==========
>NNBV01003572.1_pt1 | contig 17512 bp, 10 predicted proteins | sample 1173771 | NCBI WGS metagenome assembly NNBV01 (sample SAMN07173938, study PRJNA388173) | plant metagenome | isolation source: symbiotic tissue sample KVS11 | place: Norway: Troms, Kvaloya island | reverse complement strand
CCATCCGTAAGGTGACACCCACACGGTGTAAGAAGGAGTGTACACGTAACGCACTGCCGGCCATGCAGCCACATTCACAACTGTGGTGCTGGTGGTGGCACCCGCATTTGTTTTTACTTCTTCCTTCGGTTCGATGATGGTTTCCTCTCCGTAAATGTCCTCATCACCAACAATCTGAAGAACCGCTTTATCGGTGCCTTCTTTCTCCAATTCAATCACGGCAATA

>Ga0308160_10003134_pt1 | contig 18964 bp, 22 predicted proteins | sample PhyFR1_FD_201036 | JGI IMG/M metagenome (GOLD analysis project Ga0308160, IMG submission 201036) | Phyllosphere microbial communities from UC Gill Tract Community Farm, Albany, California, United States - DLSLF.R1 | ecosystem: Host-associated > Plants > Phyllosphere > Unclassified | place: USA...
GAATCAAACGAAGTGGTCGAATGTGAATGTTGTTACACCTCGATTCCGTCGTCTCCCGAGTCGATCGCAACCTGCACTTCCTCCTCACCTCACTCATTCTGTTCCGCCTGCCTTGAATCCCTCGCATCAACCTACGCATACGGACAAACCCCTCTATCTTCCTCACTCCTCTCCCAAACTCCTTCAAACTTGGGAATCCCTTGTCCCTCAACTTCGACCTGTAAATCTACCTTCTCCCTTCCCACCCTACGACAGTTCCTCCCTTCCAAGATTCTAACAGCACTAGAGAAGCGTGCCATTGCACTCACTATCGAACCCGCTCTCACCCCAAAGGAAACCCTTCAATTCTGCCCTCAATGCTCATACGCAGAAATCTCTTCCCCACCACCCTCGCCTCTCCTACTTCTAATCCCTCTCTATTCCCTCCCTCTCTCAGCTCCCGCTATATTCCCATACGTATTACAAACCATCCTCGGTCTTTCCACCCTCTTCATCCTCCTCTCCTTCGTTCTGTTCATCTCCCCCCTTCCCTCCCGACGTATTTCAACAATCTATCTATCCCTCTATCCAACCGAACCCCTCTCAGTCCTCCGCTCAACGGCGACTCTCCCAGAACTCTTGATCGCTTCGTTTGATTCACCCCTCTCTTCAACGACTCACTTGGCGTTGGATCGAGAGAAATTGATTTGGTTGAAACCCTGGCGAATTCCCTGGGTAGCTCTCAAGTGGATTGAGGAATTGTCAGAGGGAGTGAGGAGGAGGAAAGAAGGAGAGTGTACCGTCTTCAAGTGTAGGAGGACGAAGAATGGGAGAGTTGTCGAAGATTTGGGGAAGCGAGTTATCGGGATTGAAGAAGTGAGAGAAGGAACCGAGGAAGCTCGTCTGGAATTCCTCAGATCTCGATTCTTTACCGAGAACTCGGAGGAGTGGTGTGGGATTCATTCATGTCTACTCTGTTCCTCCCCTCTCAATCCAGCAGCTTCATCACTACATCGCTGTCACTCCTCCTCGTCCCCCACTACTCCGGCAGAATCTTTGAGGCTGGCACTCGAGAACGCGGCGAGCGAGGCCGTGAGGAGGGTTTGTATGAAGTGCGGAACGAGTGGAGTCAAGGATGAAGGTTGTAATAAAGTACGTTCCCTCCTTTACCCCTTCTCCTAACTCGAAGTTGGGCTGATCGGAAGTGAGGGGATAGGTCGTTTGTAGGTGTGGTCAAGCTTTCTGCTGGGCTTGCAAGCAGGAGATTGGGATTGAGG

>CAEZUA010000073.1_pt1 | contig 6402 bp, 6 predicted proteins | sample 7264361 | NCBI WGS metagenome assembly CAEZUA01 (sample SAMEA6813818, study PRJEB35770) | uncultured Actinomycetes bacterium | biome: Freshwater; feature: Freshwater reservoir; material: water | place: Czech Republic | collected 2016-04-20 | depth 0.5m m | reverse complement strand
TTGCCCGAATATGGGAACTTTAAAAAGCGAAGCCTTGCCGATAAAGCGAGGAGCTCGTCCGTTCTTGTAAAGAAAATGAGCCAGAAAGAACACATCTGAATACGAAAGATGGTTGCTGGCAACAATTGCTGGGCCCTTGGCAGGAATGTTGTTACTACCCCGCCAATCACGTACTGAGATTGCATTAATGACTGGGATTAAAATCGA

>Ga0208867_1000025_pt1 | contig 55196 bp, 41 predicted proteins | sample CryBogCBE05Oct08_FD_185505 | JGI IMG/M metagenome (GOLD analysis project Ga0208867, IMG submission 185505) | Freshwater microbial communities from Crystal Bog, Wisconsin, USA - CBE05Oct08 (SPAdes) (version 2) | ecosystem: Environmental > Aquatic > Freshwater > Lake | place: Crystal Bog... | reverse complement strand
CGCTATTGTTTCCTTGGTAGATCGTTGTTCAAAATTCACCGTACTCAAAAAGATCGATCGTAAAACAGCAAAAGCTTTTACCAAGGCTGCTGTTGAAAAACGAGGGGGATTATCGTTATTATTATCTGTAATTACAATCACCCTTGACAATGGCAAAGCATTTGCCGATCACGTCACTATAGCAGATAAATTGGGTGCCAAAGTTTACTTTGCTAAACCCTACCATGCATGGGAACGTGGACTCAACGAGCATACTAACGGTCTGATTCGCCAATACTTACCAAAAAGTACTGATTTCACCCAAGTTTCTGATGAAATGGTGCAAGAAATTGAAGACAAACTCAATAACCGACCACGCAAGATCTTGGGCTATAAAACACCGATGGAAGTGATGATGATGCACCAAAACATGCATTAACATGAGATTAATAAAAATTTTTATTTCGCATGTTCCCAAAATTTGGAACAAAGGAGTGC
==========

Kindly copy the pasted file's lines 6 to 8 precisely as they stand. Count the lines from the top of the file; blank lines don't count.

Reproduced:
TTGCCCGAATATGGGAACTTTAAAAAGCGAAGCCTTGCCGATAAAGCGAGGAGCTCGTCCGTTCTTGTAAAGAAAATGAGCCAGAAAGAACACATCTGAATACGAAAGATGGTTGCTGGCAACAATTGCTGGGCCCTTGGCAGGAATGTTGTTACTACCCCGCCAATCACGTACTGAGATTGCATTAATGACTGGGATTAAAATCGA

>Ga0208867_1000025_pt1 | contig 55196 bp, 41 predicted proteins | sample CryBogCBE05Oct08_FD_185505 | JGI IMG/M metagenome (GOLD analysis project Ga0208867, IMG submission 185505) | Freshwater microbial communities from Crystal Bog, Wisconsin, USA - CBE05Oct08 (SPAdes) (version 2) | ecosystem: Environmental > Aquatic > Freshwater > Lake | place: Crystal Bog... | reverse complement strand
CGCTATTGTTTCCTTGGTAGATCGTTGTTCAAAATTCACCGTACTCAAAAAGATCGATCGTAAAACAGCAAAAGCTTTTACCAAGGCTGCTGTTGAAAAACGAGGGGGATTATCGTTATTATTATCTGTAATTACAATCACCCTTGACAATGGCAAAGCATTTGCCGATCACGTCACTATAGCAGATAAATTGGGTGCCAAAGTTTACTTTGCTAAACCCTACCATGCATGGGAACGTGGACTCAACGAGCATACTAACGGTCTGATTCGCCAATACTTACCAAAAAGTACTGATTTCACCCAAGTTTCTGATGAAATGGTGCAAGAAATTGAAGACAAACTCAATAACCGACCACGCAAGATCTTGGGCTATAAAACACCGATGGAAGTGATGATGATGCACCAAAACATGCATTAACATGAGATTAATAAAAATTTTTATTTCGCATGTTCCCAAAATTTGGAACAAAGGAGTGC